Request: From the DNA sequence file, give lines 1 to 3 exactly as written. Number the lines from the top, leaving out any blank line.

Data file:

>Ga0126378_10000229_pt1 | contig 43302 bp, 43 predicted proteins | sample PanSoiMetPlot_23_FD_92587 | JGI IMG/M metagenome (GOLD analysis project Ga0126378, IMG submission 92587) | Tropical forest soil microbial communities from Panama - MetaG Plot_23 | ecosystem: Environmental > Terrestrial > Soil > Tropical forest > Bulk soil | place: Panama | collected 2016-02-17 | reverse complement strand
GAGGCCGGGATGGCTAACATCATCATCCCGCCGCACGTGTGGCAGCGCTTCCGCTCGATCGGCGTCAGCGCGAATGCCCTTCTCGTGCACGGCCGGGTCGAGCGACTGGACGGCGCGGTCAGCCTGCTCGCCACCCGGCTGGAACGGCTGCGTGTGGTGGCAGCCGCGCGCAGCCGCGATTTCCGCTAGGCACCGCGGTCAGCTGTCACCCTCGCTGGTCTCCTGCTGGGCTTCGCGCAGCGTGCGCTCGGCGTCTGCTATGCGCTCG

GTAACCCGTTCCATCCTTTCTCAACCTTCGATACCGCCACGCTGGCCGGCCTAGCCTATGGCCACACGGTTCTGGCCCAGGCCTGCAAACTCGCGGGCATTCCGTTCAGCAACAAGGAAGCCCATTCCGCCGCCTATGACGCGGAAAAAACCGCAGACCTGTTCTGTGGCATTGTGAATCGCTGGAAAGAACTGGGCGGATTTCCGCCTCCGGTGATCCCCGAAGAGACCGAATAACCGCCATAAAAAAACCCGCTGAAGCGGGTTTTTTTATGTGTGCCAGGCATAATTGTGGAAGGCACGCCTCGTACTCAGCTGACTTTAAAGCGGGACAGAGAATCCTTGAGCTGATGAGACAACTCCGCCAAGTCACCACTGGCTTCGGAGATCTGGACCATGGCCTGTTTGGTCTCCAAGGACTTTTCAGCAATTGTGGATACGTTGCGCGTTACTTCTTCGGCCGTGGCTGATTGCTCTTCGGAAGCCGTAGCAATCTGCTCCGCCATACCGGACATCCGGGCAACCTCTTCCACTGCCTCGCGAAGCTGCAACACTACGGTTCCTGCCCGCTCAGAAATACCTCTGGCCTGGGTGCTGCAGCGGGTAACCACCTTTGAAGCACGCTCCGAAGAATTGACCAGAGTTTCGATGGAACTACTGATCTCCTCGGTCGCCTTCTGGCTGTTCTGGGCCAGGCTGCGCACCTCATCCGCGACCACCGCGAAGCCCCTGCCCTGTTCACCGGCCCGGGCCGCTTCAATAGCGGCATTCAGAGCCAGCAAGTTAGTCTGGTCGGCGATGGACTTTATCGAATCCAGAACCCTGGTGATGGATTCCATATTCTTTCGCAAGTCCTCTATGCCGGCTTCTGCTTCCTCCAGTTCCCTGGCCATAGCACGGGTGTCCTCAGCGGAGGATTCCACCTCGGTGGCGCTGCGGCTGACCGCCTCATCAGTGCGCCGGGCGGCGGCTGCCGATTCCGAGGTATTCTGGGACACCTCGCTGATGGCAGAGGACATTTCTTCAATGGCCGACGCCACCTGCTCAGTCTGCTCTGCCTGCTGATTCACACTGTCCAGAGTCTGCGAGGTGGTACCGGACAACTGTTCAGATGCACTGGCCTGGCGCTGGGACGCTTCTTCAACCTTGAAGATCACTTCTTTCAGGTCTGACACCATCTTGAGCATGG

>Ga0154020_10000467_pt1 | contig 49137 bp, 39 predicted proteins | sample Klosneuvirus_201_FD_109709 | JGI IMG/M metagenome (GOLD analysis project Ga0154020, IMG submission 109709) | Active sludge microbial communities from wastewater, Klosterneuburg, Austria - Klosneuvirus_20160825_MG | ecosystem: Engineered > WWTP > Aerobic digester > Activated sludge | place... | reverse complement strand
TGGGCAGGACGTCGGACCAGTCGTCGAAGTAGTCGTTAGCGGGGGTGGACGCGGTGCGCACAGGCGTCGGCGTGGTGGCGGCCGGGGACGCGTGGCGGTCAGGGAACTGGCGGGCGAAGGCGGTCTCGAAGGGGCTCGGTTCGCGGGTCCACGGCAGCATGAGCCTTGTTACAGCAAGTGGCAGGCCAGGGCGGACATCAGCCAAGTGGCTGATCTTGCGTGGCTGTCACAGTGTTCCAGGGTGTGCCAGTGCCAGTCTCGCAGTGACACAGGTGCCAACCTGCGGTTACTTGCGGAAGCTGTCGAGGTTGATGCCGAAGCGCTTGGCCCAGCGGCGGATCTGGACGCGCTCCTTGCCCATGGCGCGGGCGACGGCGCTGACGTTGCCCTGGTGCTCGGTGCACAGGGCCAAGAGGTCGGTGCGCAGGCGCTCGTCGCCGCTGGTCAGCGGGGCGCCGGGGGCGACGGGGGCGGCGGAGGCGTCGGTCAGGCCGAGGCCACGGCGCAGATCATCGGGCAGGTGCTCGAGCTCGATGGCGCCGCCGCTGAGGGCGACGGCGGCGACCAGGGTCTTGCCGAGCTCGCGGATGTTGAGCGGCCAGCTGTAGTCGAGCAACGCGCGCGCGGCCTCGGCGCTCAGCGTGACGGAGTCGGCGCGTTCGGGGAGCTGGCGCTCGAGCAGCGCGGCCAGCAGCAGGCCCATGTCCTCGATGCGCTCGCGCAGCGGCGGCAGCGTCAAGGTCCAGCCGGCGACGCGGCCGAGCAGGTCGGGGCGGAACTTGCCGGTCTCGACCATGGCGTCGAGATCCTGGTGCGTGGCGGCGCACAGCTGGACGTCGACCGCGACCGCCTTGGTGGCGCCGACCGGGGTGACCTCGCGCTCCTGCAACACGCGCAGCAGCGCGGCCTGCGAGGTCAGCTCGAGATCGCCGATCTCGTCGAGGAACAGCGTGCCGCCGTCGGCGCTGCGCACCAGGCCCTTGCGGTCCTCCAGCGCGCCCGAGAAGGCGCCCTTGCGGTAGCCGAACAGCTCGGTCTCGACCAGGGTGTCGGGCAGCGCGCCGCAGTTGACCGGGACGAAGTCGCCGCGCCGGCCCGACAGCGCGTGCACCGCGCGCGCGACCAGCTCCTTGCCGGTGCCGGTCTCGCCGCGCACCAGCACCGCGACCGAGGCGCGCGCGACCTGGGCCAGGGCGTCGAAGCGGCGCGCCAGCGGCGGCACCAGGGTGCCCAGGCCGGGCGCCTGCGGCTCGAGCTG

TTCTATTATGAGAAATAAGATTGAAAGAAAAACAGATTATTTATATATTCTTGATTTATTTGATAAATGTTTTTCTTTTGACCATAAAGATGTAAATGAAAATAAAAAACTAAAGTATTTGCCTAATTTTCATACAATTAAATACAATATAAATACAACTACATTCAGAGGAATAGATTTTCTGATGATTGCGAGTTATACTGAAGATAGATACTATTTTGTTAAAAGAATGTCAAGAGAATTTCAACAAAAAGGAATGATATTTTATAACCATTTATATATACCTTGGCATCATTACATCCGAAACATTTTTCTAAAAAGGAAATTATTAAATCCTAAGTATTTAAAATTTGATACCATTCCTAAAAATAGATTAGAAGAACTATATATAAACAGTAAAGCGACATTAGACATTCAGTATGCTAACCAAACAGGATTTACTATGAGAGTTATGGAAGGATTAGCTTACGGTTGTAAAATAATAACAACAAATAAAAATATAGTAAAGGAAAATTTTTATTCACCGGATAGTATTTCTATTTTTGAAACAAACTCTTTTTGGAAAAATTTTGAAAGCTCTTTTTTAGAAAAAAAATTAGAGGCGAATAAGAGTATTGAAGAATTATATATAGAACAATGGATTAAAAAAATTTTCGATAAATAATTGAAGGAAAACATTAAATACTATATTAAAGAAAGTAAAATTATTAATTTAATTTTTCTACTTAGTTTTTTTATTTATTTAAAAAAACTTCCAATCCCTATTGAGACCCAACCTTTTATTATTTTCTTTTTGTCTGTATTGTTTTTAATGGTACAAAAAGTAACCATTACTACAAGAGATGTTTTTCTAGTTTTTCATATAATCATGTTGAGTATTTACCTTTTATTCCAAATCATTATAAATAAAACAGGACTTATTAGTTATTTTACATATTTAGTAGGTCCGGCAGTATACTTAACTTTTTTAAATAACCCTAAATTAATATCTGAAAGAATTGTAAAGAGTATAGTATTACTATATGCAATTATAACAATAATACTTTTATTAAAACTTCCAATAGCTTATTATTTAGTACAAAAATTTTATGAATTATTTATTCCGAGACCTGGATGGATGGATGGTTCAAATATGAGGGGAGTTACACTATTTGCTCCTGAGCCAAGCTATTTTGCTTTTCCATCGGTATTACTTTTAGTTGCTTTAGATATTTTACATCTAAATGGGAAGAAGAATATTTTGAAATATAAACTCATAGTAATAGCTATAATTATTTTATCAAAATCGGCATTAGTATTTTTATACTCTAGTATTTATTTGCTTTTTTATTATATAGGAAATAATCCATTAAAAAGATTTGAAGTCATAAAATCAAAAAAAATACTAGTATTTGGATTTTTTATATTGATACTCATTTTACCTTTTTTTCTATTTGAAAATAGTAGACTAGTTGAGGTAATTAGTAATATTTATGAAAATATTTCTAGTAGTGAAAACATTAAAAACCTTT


>Ga0126378_10000229_pt1 | contig 43302 bp, 43 predicted proteins | sample PanSoiMetPlot_23_FD_92587 | JGI IMG/M metagenome (GOLD analysis project Ga0126378, IMG submission 92587) | Tropical forest soil microbial communities from Panama - MetaG Plot_23 | ecosystem: Environmental > Terrestrial > Soil > Tropical forest > Bulk soil | place: Panama | collected 2016-02-17 | reverse complement strand
GAGGCCGGGATGGCTAACATCATCATCCCGCCGCACGTGTGGCAGCGCTTCCGCTCGATCGGCGTCAGCGCGAATGCCCTTCTCGTGCACGGCCGGGTCGAGCGACTGGACGGCGCGGTCAGCCTGCTCGCCACCCGGCTGGAACGGCTGCGTGTGGTGGCAGCCGCGCGCAGCCGCGATTTCCGCTAGGCACCGCGGTCAGCTGTCACCCTCGCTGGTCTCCTGCTGGGCTTCGCGCAGCGTGCGCTCGGCGTCTGCTATGCGCTCG

GTAACCCGTTCCATCCTTTCTCAACCTTCGATACCGCCACGCTGGCCGGCCTAGCCTATGGCCACACGGTTCTGGCCCAGGCCTGCAAACTCGCGGGCATTCCGTTCAGCAACAAGGAAGCCCATTCCGCCGCCTATGACGCGGAAAAAACCGCAGACCTGTTCTGTGGCATTGTGAATCGCTGGAAAGAACTGGGCGGATTTCCGCCTCCGGTGATCCCCGAAGAGACCGAATAACCGCCATAAAAAAACCCGCTGAAGCGGGTTTTTTTATGTGTGCCAGGCATAATTGTGGAAGGCACGCCTCGTACTCAGCTGACTTTAAAGCGGGACAGAGAATCCTTGAGCTGATGAGACAACTCCGCCAAGTCACCACTGGCTTCGGAGATCTGGACCATGGCCTGTTTGGTCTCCAAGGACTTTTCAGCAATTGTGGATACGTTGCGCGTTACTTCTTCGGCCGTGGCTGATTGCTCTTCGGAAGCCGTAGCAATCTGCTCCGCCATACCGGACATCCGGGCAACCTCTTCCACTGCCTCGCGAAGCTGCAACACTACGGTTCCTGCCCGCTCAGAAATACCTCTGGCCTGGGTGCTGCAGCGGGTAACCACCTTTGAAGCACGCTCCGAAGAATTGACCAGAGTTTCGATGGAACTACTGATCTCCTCGGTCGCCTTCTGGCTGTTCTGGGCCAGGCTGCGCACCTCATCCGCGACCACCGCGAAGCCCCTGCCCTGTTCACCGGCCCGGGCCGCTTCAATAGCGGCATTCAGAGCCAGCAAGTTAGTCTGGTCGGCGATGGACTTTATCGAATCCAGAACCCTGGTGATGGATTCCATATTCTTTCGCAAGTCCTCTATGCCGGCTTCTGCTTCCTCCAGTTCCCTGGCCATAGCACGGGTGTCCTCAGCGGAGGATTCCACCTCGGTGGCGCTGCGGCTGACCGCCTCATCAGTGCGCCGGGCGGCGGCTGCCGATTCCGAGGTATTCTGGGACACCTCGCTGATGGCAGAGGACATTTCTTCAATGGCCGACGCCACCTGCTCAGTCTGCTCTGCCTGCTGATTCACACTGTCCAGAGTCTGCGAGGTGGTACCGGACAACTGTTCAGATGCACTGGCCTGGCGCTGGGACGCTTCTTCAACCTTGAAGATCACTTCTTTCAGGTCTGACACCATCTTGAGCATGG